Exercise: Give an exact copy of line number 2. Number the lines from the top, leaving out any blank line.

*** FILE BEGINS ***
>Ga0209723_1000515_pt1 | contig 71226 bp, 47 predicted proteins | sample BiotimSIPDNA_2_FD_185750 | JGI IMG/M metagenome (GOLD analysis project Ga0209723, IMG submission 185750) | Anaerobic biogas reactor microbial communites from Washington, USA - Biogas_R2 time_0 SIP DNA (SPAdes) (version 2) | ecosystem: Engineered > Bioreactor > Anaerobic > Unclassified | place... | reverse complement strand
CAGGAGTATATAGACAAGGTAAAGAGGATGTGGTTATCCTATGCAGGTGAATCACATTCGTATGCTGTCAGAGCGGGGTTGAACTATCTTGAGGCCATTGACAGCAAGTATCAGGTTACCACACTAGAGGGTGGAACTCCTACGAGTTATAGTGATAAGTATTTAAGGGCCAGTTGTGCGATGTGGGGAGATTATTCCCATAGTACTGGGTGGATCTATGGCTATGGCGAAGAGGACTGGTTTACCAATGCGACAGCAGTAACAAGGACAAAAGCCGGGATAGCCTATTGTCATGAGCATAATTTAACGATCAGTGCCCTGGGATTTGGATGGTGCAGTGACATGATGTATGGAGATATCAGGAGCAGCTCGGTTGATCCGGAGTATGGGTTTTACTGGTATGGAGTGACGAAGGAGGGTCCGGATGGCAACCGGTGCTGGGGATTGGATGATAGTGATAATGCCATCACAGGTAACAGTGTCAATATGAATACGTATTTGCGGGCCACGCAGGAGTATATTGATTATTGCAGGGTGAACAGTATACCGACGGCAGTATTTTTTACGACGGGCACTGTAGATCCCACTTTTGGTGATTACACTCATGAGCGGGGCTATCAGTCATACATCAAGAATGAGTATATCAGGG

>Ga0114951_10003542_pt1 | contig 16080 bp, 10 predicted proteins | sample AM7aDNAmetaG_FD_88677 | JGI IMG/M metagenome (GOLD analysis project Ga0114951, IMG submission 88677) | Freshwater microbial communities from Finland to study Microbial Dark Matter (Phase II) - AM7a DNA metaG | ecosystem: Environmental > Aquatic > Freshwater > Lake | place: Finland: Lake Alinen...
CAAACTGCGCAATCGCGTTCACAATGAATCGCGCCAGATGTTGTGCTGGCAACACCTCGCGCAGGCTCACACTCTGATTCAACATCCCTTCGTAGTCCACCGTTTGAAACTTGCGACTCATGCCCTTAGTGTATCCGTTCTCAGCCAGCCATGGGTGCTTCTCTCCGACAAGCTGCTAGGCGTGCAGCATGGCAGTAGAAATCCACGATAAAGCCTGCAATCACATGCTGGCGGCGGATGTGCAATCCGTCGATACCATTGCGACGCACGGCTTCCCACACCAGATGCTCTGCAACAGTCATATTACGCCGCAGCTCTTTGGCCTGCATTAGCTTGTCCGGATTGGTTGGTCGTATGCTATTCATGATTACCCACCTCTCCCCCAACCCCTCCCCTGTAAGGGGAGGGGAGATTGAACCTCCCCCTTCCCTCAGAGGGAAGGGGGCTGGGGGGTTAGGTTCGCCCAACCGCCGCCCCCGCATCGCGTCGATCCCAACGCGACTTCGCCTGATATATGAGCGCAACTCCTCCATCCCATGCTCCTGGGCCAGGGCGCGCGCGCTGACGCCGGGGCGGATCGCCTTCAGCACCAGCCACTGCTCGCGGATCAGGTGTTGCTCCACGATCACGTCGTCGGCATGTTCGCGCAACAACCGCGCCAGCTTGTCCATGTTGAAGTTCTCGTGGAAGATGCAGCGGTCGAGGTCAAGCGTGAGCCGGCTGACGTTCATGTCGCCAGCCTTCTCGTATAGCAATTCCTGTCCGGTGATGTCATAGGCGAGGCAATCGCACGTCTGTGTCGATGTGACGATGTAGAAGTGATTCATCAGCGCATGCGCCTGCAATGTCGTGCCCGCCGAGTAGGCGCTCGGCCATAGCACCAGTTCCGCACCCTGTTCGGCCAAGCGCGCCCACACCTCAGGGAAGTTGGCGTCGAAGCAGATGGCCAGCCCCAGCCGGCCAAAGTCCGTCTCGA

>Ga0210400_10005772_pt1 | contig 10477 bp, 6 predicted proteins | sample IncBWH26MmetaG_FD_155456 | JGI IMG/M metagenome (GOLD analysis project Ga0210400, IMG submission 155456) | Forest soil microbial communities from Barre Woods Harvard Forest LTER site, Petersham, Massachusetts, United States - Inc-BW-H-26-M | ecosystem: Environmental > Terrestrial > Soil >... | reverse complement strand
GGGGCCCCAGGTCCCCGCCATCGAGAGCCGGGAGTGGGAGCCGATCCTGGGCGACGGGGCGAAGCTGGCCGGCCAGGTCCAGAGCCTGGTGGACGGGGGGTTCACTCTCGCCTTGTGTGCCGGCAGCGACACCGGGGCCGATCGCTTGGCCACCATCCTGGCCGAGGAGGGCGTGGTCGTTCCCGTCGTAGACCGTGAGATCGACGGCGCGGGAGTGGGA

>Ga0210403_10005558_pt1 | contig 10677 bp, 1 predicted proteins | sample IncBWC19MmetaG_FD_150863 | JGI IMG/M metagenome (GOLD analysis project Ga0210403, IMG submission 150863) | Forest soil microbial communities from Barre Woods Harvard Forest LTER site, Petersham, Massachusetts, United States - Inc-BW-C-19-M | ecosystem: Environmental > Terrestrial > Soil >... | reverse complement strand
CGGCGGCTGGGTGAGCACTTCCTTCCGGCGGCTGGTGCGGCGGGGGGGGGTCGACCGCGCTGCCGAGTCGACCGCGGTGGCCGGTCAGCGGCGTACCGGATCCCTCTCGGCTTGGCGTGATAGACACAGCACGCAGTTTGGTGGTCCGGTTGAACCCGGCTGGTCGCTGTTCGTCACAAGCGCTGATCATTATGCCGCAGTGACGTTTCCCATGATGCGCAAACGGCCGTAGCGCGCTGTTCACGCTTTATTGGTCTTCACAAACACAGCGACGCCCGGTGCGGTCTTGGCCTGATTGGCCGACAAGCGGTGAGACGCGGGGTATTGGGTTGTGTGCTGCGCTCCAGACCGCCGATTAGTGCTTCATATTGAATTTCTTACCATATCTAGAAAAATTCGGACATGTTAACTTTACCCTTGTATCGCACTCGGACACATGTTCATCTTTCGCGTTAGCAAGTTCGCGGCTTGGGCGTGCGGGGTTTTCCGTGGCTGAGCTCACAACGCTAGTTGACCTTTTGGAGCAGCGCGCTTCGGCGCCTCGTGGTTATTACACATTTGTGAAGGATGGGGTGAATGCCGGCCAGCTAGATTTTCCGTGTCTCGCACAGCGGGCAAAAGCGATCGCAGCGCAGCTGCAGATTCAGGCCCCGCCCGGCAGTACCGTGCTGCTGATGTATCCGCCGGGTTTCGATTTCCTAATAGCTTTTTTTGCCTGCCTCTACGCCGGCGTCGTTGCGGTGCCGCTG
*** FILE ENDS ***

CAGGAGTATATAGACAAGGTAAAGAGGATGTGGTTATCCTATGCAGGTGAATCACATTCGTATGCTGTCAGAGCGGGGTTGAACTATCTTGAGGCCATTGACAGCAAGTATCAGGTTACCACACTAGAGGGTGGAACTCCTACGAGTTATAGTGATAAGTATTTAAGGGCCAGTTGTGCGATGTGGGGAGATTATTCCCATAGTACTGGGTGGATCTATGGCTATGGCGAAGAGGACTGGTTTACCAATGCGACAGCAGTAACAAGGACAAAAGCCGGGATAGCCTATTGTCATGAGCATAATTTAACGATCAGTGCCCTGGGATTTGGATGGTGCAGTGACATGATGTATGGAGATATCAGGAGCAGCTCGGTTGATCCGGAGTATGGGTTTTACTGGTATGGAGTGACGAAGGAGGGTCCGGATGGCAACCGGTGCTGGGGATTGGATGATAGTGATAATGCCATCACAGGTAACAGTGTCAATATGAATACGTATTTGCGGGCCACGCAGGAGTATATTGATTATTGCAGGGTGAACAGTATACCGACGGCAGTATTTTTTACGACGGGCACTGTAGATCCCACTTTTGGTGATTACACTCATGAGCGGGGCTATCAGTCATACATCAAGAATGAGTATATCAGGG